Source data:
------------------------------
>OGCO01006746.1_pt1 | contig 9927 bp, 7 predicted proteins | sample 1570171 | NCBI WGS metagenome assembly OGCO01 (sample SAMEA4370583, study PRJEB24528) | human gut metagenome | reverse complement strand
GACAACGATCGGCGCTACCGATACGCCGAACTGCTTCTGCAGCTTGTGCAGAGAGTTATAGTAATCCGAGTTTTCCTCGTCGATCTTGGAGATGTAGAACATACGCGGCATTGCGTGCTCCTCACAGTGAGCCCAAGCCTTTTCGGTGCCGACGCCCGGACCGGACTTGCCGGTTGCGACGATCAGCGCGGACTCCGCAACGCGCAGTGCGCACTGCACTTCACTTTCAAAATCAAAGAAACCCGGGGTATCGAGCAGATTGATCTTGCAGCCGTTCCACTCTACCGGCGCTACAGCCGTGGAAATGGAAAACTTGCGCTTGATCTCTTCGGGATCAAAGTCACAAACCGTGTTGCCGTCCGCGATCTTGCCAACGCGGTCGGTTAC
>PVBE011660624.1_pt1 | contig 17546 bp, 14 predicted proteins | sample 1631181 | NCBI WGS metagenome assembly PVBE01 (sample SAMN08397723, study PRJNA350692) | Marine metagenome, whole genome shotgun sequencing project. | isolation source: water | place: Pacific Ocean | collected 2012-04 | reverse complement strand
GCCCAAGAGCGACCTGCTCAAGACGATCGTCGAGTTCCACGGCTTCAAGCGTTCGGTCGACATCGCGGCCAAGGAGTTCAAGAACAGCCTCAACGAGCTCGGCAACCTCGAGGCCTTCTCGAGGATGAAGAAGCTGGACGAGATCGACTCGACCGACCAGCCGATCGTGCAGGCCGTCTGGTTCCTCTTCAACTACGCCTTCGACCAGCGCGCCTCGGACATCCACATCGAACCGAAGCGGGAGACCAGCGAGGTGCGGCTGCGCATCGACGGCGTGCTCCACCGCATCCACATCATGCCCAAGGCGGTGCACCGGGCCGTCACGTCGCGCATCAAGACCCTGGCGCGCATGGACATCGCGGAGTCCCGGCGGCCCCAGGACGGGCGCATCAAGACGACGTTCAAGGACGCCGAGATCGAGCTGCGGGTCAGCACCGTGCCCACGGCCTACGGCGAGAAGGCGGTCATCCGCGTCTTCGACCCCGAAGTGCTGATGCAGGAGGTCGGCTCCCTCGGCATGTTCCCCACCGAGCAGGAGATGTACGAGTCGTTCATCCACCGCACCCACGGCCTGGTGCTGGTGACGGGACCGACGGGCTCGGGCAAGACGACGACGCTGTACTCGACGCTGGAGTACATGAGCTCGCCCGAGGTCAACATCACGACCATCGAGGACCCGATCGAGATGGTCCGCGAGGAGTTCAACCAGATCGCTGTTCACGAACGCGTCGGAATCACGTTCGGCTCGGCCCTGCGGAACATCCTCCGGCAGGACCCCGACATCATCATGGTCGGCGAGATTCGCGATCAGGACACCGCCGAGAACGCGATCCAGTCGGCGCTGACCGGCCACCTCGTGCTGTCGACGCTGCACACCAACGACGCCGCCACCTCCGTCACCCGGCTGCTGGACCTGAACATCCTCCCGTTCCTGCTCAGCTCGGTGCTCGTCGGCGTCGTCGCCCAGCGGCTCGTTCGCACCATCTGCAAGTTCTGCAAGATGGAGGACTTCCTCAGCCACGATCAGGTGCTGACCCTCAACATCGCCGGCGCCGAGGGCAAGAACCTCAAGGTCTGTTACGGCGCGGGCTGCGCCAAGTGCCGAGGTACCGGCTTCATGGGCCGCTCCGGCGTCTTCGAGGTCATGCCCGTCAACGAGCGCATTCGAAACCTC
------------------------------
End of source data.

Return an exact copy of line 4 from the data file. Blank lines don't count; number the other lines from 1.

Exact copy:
GCCCAAGAGCGACCTGCTCAAGACGATCGTCGAGTTCCACGGCTTCAAGCGTTCGGTCGACATCGCGGCCAAGGAGTTCAAGAACAGCCTCAACGAGCTCGGCAACCTCGAGGCCTTCTCGAGGATGAAGAAGCTGGACGAGATCGACTCGACCGACCAGCCGATCGTGCAGGCCGTCTGGTTCCTCTTCAACTACGCCTTCGACCAGCGCGCCTCGGACATCCACATCGAACCGAAGCGGGAGACCAGCGAGGTGCGGCTGCGCATCGACGGCGTGCTCCACCGCATCCACATCATGCCCAAGGCGGTGCACCGGGCCGTCACGTCGCGCATCAAGACCCTGGCGCGCATGGACATCGCGGAGTCCCGGCGGCCCCAGGACGGGCGCATCAAGACGACGTTCAAGGACGCCGAGATCGAGCTGCGGGTCAGCACCGTGCCCACGGCCTACGGCGAGAAGGCGGTCATCCGCGTCTTCGACCCCGAAGTGCTGATGCAGGAGGTCGGCTCCCTCGGCATGTTCCCCACCGAGCAGGAGATGTACGAGTCGTTCATCCACCGCACCCACGGCCTGGTGCTGGTGACGGGACCGACGGGCTCGGGCAAGACGACGACGCTGTACTCGACGCTGGAGTACATGAGCTCGCCCGAGGTCAACATCACGACCATCGAGGACCCGATCGAGATGGTCCGCGAGGAGTTCAACCAGATCGCTGTTCACGAACGCGTCGGAATCACGTTCGGCTCGGCCCTGCGGAACATCCTCCGGCAGGACCCCGACATCATCATGGTCGGCGAGATTCGCGATCAGGACACCGCCGAGAACGCGATCCAGTCGGCGCTGACCGGCCACCTCGTGCTGTCGACGCTGCACACCAACGACGCCGCCACCTCCGTCACCCGGCTGCTGGACCTGAACATCCTCCCGTTCCTGCTCAGCTCGGTGCTCGTCGGCGTCGTCGCCCAGCGGCTCGTTCGCACCATCTGCAAGTTCTGCAAGATGGAGGACTTCCTCAGCCACGATCAGGTGCTGACCCTCAACATCGCCGGCGCCGAGGGCAAGAACCTCAAGGTCTGTTACGGCGCGGGCTGCGCCAAGTGCCGAGGTACCGGCTTCATGGGCCGCTCCGGCGTCTTCGAGGTCATGCCCGTCAACGAGCGCATTCGAAACCTC